By Lambert Strether of Corrente.
What was once the Bastille is now a traffic circle with a ginormous phallic symbol in the middle of it. But the peasants burnt the records of feudalism. Too soon to tell?
Also, as soon as I post this, I need to catch the bus to go pick up a repaired computer, and I won’t be able to check the comment queues as I would normally do. So some of you may be hung up in limbo by Skynet for longer than you would normally be. Sorry!
“According to a new report from the Institute for Agriculture and Trade Policy (IATP), a non-profit that works to promote sustainable food, farming, and trade systems, the trade agreement is likely to expand factory faming and corporate control of meat and livestock production. In doing so, the group believes it could undermine existing local animal welfare and food labeling laws” [Defend Democracy].
“Investor State Dispute Settlement (ISDS) provisions in TTIP are likely to thwart efforts to effectively regulate the global meat industry’s growing power and will exponentially expand the number of corporations empowered to use these provisions. With ISDS, transnational meat corporations such as JBS and Smithfield–present and expanding on both sides of the Atlantic–could be newly empowered to challenge regulations that hurt their bottom line, even if they are nominally headquartered in other countries such as Brazil and China” [Institute for Agriculture and Trade Policy]. Yum! Corporate meat!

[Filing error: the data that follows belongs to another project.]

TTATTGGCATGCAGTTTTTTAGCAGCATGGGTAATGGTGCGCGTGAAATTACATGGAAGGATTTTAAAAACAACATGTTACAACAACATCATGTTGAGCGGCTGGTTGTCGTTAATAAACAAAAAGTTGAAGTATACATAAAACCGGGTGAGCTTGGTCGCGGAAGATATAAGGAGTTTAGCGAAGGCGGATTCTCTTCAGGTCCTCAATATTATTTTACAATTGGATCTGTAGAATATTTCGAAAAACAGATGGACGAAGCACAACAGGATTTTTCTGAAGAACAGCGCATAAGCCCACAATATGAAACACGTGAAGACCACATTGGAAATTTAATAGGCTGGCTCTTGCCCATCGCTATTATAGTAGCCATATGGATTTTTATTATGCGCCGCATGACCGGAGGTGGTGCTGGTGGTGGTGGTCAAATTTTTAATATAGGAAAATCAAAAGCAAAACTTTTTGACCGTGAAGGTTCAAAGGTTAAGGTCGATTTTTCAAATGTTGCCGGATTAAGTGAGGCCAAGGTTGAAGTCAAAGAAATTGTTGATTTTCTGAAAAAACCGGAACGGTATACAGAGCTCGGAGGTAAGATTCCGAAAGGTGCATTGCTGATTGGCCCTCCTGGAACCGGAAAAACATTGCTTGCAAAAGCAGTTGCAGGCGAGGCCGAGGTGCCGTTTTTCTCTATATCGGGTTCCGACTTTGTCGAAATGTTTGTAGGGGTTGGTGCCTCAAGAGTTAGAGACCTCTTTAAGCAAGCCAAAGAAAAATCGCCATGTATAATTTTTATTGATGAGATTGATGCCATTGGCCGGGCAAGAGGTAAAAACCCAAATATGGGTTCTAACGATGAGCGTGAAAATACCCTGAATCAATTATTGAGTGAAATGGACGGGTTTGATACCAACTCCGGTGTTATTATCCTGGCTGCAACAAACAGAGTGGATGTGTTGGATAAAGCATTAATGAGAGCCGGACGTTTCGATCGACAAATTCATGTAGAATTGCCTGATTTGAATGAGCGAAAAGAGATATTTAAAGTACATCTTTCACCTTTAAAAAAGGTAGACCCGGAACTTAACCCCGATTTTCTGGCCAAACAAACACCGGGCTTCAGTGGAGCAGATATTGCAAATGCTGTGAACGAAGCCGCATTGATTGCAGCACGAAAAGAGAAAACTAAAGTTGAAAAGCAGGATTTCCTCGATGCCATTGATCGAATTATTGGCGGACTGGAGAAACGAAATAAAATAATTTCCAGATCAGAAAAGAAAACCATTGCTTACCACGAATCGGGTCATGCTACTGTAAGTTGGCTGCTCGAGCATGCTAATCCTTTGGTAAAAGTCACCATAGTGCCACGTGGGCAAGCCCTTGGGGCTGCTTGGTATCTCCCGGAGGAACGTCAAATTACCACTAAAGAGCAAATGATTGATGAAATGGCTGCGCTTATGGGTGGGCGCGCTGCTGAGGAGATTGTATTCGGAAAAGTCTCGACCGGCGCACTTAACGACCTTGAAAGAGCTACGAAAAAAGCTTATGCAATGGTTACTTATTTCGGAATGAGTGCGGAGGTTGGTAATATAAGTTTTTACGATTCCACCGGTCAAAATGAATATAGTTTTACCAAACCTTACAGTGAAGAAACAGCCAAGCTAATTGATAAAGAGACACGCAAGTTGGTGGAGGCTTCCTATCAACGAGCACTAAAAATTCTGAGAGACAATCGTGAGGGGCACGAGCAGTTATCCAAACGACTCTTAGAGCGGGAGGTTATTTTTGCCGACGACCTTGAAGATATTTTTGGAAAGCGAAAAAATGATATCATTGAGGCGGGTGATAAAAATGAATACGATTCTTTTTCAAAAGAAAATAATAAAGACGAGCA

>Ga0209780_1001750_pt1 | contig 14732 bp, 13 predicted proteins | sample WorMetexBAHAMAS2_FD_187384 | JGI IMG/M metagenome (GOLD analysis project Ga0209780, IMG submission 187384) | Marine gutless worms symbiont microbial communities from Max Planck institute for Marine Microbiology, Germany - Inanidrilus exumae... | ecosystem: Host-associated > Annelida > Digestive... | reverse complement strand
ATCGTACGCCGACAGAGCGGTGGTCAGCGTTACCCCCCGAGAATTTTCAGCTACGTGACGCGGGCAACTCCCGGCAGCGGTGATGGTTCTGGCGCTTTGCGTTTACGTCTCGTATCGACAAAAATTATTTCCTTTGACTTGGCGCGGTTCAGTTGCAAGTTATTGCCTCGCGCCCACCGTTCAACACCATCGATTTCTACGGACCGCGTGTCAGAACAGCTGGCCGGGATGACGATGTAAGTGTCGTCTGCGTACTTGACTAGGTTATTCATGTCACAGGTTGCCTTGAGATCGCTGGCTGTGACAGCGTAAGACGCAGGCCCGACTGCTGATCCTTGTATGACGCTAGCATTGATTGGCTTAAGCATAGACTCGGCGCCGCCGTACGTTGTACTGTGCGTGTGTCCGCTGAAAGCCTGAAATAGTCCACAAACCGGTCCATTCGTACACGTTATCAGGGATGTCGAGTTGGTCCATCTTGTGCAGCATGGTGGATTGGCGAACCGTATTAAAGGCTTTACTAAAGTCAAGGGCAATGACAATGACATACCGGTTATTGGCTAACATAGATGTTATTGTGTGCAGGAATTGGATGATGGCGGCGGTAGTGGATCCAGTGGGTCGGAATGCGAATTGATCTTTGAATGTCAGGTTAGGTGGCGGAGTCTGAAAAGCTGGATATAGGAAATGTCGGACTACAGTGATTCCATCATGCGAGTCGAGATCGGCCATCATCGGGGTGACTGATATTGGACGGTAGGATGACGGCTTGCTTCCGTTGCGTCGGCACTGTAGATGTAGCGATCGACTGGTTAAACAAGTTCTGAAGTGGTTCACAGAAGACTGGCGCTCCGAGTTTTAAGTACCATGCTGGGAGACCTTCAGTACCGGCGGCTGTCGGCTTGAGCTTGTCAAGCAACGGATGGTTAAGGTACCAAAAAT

“[O]ur state governors — including two Republicans and two Democrats — will stand alongside U.S. Trade Representative Michael Froman in Des Moines this morning to call for approval of the TPP, despite Donald Trump and Hillary Clinton’s opposition to the pact” [Politico]. “The group includes Republicans Terry Branstad of Iowa and Brian Sandoval of Nevada and Democrats John Bel Edwards of Louisiana and Terry McAuliffe of Virginia. Iowa Lt. Governor Kim Reynolds will also announce her support for TPP at the event on the sidelines of the National Governors Association’s summer meeting.” McAuliffe was Clinton’s campaign chair in 2008 and is closely tied to them, so that gives you a clue to what Clinton really thinks on TPP, as opposed to what she says.